Far from the world of craft framebuilding, the Auvergne is currently in the spotlight thanks to a regional racer: Romain Bardet. When the third-placed rider in the 2017 Tour de France has time away from races and training camps, it’s here he comes to train, and he puts all his rides on Strava – and the last outing he posted looks tempting. Matthieu Perrusset, Victoire’s marketing & communication manager, suggests a couple of little changes and off we go. Each year, there’s one ride during which you feel that you’re truly reaching the of the season. When the wind is glacial, gloves obligatory and oversocks desirable, but something motivates you to ride – and you’re always rewarded. The trees are turning rust red, the cows resemble cuddly toys in their winter coats, and the low sun bathes this scene in a beautiful light. We climb towards the Col de la Croix-Morand. Nothing is stirring on the road, but the undulations of the ‘puys’ (the local name for these mountains, once volcanoes, now extinct) are a delight. At the col we dive into the inn to warm up with a hot chocolate. Through the window we can see hikers and trailrunners descending a footpath of black volcanic rock. Ice is forming on the summit before our eyes.. Bardet often visits this bar – not always for a blueberry tart, but to fill his bidons at least. Pierre Rolland has also fallen for the region and its perfect tarmac. The two climbers have a good reputation among local cyclists, always happy to pose for a picture. They’re not in the area today, but never mind. The day is fading and we cycle home in the drops. The tarmac here really is perfect.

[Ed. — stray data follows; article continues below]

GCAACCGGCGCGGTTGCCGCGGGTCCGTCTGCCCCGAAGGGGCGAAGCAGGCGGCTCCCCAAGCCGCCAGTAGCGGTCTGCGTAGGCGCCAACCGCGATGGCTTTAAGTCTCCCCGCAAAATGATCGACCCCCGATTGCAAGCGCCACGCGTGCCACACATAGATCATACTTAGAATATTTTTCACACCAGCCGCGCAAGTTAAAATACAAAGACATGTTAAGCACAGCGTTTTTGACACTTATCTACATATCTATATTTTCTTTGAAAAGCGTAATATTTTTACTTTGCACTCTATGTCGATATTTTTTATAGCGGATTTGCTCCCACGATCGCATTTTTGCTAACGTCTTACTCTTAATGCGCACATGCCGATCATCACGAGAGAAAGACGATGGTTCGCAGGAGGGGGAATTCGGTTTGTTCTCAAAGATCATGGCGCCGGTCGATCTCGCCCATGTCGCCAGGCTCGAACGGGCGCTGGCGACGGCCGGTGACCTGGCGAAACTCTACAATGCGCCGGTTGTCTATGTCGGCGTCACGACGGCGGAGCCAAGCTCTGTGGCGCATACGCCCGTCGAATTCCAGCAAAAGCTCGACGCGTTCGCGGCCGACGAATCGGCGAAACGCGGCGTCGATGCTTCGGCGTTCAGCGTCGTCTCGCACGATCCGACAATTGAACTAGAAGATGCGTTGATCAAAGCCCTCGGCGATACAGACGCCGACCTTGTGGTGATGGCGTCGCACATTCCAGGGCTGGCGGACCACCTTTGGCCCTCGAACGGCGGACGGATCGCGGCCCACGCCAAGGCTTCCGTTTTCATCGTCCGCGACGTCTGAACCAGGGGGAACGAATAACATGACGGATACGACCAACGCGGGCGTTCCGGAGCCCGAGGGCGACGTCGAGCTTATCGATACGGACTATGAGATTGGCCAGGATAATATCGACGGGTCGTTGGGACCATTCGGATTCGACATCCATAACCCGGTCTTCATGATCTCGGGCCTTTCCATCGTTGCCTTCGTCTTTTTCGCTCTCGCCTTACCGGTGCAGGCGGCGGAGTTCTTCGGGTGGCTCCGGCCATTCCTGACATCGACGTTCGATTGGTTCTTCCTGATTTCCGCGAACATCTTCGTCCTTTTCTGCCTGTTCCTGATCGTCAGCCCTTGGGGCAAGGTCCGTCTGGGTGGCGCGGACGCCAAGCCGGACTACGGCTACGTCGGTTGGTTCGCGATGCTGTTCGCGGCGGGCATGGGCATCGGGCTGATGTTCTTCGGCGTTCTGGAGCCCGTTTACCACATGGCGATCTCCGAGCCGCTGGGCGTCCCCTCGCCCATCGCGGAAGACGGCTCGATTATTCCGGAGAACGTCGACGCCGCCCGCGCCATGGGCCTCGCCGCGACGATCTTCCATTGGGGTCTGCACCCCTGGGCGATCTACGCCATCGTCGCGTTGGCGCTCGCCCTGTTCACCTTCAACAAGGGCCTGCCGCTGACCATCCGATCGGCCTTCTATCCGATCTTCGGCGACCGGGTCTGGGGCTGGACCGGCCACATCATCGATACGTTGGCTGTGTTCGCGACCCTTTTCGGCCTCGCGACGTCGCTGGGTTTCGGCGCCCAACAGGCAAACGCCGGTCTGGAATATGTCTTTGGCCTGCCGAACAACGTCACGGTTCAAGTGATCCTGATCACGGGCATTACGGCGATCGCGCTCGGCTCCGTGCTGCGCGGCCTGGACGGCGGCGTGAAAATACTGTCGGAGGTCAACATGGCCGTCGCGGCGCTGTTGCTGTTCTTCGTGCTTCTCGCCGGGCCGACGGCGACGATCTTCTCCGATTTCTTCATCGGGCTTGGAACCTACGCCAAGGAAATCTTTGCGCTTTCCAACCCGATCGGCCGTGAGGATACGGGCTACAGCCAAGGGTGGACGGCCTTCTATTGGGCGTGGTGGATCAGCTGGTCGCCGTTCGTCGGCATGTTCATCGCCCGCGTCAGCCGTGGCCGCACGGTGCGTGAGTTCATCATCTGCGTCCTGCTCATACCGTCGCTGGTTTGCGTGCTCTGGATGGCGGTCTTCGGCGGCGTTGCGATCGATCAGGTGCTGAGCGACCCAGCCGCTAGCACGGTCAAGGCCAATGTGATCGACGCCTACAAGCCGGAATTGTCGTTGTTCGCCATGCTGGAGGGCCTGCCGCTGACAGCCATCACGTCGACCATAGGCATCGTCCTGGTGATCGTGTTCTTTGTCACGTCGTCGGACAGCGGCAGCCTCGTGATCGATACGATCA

Our hotel is in an alley in between Clermont’s Place de Jaude and the Rue des Gras, which leads to the cathedral. The nerve centre of the city, in other words. Monday nights are not the best for going out, but we join the Victoire team and their partners for a gentian (a local liqueur, bright green and made of mountain plants) at the Dicken’s pub. Saïd is the president of the Bad Wizards, the Clermont football team’s supporters’ club – a small cult in this land of rugby – and he greets us by pointing to the jukebox. There are two credits left. The speakers boom, glasses rattle and we talk over our impressions of the day. From Salers to Avèze – two brands of gentian – takes us until 10:30 P.M., and we’ve barely had a moment to choose a place to eat. Only a tourist restaurant will open its doors for us this late. The aligot (a local potato speciality) tastes like might have come out of a packet, and everyone’s a winner in the garlic stakes, but it doesn’t matter. We have two more days to improve.